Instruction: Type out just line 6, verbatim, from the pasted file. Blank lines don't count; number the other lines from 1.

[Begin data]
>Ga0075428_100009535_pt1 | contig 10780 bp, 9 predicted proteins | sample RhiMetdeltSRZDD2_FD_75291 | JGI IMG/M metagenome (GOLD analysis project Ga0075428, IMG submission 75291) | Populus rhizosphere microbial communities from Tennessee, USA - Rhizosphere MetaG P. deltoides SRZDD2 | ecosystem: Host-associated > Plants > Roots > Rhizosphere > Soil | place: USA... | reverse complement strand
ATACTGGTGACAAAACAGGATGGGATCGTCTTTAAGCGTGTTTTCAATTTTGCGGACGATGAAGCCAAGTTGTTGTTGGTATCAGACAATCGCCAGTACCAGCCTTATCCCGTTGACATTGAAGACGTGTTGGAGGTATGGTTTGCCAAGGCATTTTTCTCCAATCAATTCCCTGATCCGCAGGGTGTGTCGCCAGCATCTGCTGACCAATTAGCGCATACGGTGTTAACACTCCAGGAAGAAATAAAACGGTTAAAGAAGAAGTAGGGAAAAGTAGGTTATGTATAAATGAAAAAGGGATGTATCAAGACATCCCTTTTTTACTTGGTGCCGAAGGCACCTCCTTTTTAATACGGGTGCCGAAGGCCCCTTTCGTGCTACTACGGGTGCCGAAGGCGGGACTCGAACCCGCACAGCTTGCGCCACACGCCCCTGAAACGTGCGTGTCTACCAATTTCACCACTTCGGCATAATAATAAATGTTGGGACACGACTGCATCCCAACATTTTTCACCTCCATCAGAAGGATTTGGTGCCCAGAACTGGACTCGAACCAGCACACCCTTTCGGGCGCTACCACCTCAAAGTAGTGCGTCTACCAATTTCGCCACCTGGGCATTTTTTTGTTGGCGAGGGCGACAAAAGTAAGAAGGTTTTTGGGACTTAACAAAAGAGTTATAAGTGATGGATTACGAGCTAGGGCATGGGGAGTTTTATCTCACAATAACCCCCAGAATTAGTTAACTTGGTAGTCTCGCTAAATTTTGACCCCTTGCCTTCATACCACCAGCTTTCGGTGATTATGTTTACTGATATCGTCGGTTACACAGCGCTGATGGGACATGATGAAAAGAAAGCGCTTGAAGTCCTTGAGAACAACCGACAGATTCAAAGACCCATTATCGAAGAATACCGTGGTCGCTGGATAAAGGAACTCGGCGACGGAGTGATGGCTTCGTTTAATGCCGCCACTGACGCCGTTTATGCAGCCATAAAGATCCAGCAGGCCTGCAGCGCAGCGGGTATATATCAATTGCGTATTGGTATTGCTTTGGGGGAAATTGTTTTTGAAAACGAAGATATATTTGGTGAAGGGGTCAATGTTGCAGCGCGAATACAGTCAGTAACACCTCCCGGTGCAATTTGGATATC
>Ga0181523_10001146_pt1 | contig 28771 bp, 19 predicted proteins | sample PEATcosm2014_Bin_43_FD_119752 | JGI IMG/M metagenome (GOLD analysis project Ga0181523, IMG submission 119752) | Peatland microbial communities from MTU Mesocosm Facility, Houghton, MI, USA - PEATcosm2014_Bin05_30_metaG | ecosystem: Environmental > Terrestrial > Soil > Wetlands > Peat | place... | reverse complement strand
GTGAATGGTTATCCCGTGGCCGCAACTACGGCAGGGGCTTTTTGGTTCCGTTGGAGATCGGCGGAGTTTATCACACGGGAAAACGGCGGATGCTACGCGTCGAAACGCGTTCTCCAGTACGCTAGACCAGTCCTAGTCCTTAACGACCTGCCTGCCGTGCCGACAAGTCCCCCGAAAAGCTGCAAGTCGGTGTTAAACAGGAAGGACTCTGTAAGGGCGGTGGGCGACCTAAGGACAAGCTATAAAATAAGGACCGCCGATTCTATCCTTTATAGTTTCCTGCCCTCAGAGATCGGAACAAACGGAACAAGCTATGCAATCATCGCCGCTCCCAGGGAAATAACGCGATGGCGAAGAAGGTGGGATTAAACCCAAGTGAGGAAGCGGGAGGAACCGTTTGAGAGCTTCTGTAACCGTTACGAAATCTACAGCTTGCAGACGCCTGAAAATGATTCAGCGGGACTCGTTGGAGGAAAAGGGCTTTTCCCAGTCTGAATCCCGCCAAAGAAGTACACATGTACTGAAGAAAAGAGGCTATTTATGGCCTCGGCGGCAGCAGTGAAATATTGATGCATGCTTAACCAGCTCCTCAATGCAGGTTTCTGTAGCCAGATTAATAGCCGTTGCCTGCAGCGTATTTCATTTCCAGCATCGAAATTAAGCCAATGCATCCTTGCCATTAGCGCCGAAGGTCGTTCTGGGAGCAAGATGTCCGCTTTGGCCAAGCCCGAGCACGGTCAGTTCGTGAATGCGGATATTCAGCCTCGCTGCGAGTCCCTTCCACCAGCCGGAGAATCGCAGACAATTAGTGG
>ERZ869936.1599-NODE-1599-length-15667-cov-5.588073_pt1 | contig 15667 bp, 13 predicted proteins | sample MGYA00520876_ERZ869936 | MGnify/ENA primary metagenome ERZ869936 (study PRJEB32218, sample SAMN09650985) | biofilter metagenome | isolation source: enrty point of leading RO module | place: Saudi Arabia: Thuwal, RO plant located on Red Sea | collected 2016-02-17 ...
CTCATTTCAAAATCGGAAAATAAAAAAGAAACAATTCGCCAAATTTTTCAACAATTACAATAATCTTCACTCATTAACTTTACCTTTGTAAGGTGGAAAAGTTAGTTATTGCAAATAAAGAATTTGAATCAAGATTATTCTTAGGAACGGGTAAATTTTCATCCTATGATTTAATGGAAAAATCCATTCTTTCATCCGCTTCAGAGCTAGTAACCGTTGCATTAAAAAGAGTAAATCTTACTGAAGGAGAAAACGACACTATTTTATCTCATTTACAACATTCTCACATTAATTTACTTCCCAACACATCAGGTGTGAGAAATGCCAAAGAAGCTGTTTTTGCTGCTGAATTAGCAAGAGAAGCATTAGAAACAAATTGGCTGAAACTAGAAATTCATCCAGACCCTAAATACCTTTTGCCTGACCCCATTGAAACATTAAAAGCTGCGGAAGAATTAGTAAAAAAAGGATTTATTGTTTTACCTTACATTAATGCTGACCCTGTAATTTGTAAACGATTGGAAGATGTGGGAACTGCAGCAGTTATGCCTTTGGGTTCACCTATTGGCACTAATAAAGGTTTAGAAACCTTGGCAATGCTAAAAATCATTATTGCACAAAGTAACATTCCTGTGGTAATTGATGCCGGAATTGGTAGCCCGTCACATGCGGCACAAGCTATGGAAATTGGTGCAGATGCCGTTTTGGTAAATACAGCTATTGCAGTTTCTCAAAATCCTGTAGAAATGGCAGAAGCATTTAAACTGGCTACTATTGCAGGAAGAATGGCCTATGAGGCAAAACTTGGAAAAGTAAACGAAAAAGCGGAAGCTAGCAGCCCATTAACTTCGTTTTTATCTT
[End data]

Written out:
CTCATTTCAAAATCGGAAAATAAAAAAGAAACAATTCGCCAAATTTTTCAACAATTACAATAATCTTCACTCATTAACTTTACCTTTGTAAGGTGGAAAAGTTAGTTATTGCAAATAAAGAATTTGAATCAAGATTATTCTTAGGAACGGGTAAATTTTCATCCTATGATTTAATGGAAAAATCCATTCTTTCATCCGCTTCAGAGCTAGTAACCGTTGCATTAAAAAGAGTAAATCTTACTGAAGGAGAAAACGACACTATTTTATCTCATTTACAACATTCTCACATTAATTTACTTCCCAACACATCAGGTGTGAGAAATGCCAAAGAAGCTGTTTTTGCTGCTGAATTAGCAAGAGAAGCATTAGAAACAAATTGGCTGAAACTAGAAATTCATCCAGACCCTAAATACCTTTTGCCTGACCCCATTGAAACATTAAAAGCTGCGGAAGAATTAGTAAAAAAAGGATTTATTGTTTTACCTTACATTAATGCTGACCCTGTAATTTGTAAACGATTGGAAGATGTGGGAACTGCAGCAGTTATGCCTTTGGGTTCACCTATTGGCACTAATAAAGGTTTAGAAACCTTGGCAATGCTAAAAATCATTATTGCACAAAGTAACATTCCTGTGGTAATTGATGCCGGAATTGGTAGCCCGTCACATGCGGCACAAGCTATGGAAATTGGTGCAGATGCCGTTTTGGTAAATACAGCTATTGCAGTTTCTCAAAATCCTGTAGAAATGGCAGAAGCATTTAAACTGGCTACTATTGCAGGAAGAATGGCCTATGAGGCAAAACTTGGAAAAGTAAACGAAAAAGCGGAAGCTAGCAGCCCATTAACTTCGTTTTTATCTT